Vehicle training equips ANG airman basic to handle entire fleet

  • Published
  • By Donna Jeffries
  • 108th Wing

Airman Basic Saenz Tejeda a fleet management and analysis apprentice in the New Jersey Air National Guard is weeks out of technical school and is faced with the care of more than 160 vehicles at the 177th Fighter Wing, Egg Harbor, N.J.

While the task appears daunting, FM&A trainer, Mr. Ken McCay, of the 108th Wing Fleet Management, here, stepped in to provide on-the-job training and after a month, says she’s ready.

“I’ve trained about 10 people to do FM&A at the 177th and Tejeda picks up on lessons quick,” he said.

McCay has more than 20 years of experience in the field, to include 10 years with the 177th before coming to the 108th in 2010. His familiarity of both wing’s programs makes him the perfect trainer.

“I’m satisfied with how Mr. McCay taught me, said Tejeda.  Getting one-on-one training, I learned more than I would have in a big classroom and I was able to actually do something for the [177th] shop. I set a new plan in place for the entire fleet.”

Over the past couple of years, due to no fulltime FM&A manning and high work load, the shop needed new maintenance plans that incorporated Air Force Instruction updates and business rule changes.  

“I had to void over 1,500 work orders that were waiting to be closed, said newcomer Tejeda. They were orders that were opened by the mechanics and system generated.”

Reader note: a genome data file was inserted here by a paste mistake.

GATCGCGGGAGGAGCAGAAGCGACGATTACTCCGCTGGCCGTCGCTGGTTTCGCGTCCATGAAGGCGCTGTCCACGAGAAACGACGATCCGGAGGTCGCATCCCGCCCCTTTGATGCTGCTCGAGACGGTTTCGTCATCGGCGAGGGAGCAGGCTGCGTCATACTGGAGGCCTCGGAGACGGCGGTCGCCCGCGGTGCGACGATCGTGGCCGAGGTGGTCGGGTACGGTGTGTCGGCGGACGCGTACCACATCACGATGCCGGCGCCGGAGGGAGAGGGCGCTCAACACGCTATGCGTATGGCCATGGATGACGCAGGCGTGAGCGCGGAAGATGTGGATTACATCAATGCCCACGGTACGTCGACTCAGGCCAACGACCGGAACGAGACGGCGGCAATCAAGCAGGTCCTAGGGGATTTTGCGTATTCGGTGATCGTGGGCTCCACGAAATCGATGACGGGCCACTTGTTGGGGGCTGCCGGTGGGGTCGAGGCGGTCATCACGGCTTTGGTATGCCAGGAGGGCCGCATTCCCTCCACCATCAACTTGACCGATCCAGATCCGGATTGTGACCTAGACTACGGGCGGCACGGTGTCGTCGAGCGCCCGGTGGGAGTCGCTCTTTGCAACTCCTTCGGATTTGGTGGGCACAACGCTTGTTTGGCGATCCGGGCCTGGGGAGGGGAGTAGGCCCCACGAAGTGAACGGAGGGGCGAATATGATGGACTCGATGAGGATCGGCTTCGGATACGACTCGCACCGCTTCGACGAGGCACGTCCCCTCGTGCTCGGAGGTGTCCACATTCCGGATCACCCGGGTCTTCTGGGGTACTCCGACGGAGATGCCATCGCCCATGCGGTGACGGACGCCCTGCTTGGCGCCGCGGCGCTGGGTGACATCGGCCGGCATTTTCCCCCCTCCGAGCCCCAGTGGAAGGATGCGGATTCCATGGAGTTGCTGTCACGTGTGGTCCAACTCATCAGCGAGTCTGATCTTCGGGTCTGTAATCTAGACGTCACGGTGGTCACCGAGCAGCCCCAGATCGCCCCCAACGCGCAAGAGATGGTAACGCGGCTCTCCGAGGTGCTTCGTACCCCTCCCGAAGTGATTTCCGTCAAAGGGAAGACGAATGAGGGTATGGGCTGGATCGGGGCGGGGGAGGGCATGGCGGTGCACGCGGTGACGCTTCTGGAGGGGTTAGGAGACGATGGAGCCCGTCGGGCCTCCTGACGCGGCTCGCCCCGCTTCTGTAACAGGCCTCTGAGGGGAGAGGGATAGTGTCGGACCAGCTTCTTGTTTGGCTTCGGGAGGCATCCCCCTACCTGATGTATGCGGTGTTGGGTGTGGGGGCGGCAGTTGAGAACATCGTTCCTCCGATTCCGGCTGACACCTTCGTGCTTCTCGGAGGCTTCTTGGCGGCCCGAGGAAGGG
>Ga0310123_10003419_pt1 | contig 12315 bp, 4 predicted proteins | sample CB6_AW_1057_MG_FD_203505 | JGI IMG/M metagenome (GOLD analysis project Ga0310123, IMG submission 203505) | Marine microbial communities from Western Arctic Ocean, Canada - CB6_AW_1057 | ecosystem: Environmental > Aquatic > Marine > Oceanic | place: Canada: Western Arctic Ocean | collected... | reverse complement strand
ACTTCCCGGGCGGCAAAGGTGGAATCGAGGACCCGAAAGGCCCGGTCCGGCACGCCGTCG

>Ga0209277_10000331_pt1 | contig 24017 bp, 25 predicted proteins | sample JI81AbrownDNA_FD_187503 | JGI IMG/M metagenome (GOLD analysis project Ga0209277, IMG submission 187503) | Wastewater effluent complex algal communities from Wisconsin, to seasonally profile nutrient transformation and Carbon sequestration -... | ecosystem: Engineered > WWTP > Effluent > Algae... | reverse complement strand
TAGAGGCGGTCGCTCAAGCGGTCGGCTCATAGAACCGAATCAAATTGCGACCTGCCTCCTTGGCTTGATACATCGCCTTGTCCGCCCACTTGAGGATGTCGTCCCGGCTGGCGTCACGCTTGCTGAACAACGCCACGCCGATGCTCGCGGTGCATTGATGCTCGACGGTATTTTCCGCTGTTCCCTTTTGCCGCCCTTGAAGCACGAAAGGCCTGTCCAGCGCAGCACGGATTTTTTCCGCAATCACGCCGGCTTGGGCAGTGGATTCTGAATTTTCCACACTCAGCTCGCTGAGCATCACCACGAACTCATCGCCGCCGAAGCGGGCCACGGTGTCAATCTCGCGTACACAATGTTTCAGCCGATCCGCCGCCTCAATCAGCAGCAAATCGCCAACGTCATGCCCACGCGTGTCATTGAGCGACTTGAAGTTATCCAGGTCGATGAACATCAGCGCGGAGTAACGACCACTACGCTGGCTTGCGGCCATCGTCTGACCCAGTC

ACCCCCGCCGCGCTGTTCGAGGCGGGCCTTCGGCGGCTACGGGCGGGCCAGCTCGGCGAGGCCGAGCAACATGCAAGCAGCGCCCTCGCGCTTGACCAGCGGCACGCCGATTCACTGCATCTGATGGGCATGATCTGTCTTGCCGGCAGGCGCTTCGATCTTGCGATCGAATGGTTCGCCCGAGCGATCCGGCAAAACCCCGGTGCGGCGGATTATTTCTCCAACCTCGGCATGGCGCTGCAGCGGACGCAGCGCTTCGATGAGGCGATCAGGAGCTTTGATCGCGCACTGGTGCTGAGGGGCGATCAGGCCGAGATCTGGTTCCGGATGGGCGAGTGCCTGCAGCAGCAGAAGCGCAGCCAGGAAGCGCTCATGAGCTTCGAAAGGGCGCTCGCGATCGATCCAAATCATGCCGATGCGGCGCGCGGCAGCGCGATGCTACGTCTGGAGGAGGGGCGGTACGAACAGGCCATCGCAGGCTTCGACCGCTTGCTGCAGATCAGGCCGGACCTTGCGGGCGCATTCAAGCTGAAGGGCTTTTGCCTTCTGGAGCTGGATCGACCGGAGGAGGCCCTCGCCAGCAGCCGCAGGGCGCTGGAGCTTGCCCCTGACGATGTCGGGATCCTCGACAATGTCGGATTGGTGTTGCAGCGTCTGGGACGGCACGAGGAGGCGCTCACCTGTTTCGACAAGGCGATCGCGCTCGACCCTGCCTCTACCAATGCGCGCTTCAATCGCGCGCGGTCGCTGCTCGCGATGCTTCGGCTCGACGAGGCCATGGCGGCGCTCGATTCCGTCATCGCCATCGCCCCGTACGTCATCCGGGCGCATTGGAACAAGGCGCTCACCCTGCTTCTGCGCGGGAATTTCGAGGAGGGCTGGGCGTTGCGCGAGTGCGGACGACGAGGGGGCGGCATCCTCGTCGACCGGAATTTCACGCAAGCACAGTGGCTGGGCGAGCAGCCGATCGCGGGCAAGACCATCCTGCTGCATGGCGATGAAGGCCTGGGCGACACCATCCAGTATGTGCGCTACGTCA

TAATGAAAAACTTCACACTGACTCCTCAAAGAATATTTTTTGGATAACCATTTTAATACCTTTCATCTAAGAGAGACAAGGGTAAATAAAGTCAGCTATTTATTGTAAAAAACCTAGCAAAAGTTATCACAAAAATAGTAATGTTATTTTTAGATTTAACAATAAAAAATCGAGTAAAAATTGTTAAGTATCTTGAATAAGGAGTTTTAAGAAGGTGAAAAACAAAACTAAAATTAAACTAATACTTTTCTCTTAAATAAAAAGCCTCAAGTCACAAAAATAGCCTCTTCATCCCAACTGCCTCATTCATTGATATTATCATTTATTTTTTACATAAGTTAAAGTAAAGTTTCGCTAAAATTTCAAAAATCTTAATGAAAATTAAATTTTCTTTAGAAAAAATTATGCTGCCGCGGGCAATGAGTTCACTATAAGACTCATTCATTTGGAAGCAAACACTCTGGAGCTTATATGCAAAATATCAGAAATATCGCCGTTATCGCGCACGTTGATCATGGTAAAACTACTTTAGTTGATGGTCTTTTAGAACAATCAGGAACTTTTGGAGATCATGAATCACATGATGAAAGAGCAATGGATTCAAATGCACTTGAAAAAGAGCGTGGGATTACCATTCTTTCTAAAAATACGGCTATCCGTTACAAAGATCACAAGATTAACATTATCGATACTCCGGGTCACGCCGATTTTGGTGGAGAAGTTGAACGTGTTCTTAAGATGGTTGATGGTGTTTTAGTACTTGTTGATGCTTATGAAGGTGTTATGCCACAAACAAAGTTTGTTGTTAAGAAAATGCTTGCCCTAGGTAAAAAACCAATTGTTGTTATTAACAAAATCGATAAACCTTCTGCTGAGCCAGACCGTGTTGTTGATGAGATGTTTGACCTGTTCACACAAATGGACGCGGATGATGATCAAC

While building preventive maintenance plans was a big item that Tejeda mastered, her training included much more. 

She also learned how to handle work orders, warehouse operations, how to manage vehicle rotations between units and how to use the Defense Property Accountability System for a myriad of tasks.

When it comes to vehicles, fleet management sees everything.

All issues come through us [FM&A],” said McCay. So Tejeda also reviewed the administrative processes for ordering and receiving repair parts, accidents and abuses, billing and interfacing with dealerships for new vehicle purchases and recalls.

“I’m an organized person and I find this job satisfying, said Tejeda. Everyone has been nice and has contributed to my training, she said. When my annual tour days end I will be a traditional Guardsmen. I will do whatever it takes to earn a full time position.”

With her time at the 108th ending March 30, Tejeda will join a small part time team of FM&A Guardsmen at the 177th FW. She thanks everyone for their care and the opportunity to be here.